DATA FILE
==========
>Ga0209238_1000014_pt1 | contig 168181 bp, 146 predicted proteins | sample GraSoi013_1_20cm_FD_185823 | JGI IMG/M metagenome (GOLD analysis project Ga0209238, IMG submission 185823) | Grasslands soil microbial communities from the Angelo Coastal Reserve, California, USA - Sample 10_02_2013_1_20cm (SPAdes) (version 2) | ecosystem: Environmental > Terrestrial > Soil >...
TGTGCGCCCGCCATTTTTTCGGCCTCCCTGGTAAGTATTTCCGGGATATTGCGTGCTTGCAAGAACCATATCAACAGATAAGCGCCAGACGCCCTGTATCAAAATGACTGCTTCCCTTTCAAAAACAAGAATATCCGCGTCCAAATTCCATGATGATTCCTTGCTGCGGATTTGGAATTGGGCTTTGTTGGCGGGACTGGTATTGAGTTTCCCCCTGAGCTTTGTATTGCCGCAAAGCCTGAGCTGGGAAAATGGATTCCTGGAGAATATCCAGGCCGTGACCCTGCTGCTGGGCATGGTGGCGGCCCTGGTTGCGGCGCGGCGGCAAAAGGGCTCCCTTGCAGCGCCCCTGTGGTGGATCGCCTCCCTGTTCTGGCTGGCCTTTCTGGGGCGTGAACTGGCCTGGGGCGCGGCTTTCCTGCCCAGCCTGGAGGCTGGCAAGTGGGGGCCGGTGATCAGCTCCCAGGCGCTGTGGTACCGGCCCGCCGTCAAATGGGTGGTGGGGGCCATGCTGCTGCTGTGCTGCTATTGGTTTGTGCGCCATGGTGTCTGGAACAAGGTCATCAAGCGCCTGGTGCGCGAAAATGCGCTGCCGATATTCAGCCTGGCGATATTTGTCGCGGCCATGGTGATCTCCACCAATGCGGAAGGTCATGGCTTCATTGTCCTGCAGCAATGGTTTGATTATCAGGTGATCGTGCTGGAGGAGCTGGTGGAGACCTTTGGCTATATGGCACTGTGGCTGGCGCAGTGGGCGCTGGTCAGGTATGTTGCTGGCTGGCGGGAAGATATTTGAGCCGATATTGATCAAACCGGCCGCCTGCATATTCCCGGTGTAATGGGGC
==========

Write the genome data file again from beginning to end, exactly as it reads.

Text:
>Ga0209238_1000014_pt1 | contig 168181 bp, 146 predicted proteins | sample GraSoi013_1_20cm_FD_185823 | JGI IMG/M metagenome (GOLD analysis project Ga0209238, IMG submission 185823) | Grasslands soil microbial communities from the Angelo Coastal Reserve, California, USA - Sample 10_02_2013_1_20cm (SPAdes) (version 2) | ecosystem: Environmental > Terrestrial > Soil >...
TGTGCGCCCGCCATTTTTTCGGCCTCCCTGGTAAGTATTTCCGGGATATTGCGTGCTTGCAAGAACCATATCAACAGATAAGCGCCAGACGCCCTGTATCAAAATGACTGCTTCCCTTTCAAAAACAAGAATATCCGCGTCCAAATTCCATGATGATTCCTTGCTGCGGATTTGGAATTGGGCTTTGTTGGCGGGACTGGTATTGAGTTTCCCCCTGAGCTTTGTATTGCCGCAAAGCCTGAGCTGGGAAAATGGATTCCTGGAGAATATCCAGGCCGTGACCCTGCTGCTGGGCATGGTGGCGGCCCTGGTTGCGGCGCGGCGGCAAAAGGGCTCCCTTGCAGCGCCCCTGTGGTGGATCGCCTCCCTGTTCTGGCTGGCCTTTCTGGGGCGTGAACTGGCCTGGGGCGCGGCTTTCCTGCCCAGCCTGGAGGCTGGCAAGTGGGGGCCGGTGATCAGCTCCCAGGCGCTGTGGTACCGGCCCGCCGTCAAATGGGTGGTGGGGGCCATGCTGCTGCTGTGCTGCTATTGGTTTGTGCGCCATGGTGTCTGGAACAAGGTCATCAAGCGCCTGGTGCGCGAAAATGCGCTGCCGATATTCAGCCTGGCGATATTTGTCGCGGCCATGGTGATCTCCACCAATGCGGAAGGTCATGGCTTCATTGTCCTGCAGCAATGGTTTGATTATCAGGTGATCGTGCTGGAGGAGCTGGTGGAGACCTTTGGCTATATGGCACTGTGGCTGGCGCAGTGGGCGCTGGTCAGGTATGTTGCTGGCTGGCGGGAAGATATTTGAGCCGATATTGATCAAACCGGCCGCCTGCATATTCCCGGTGTAATGGGGC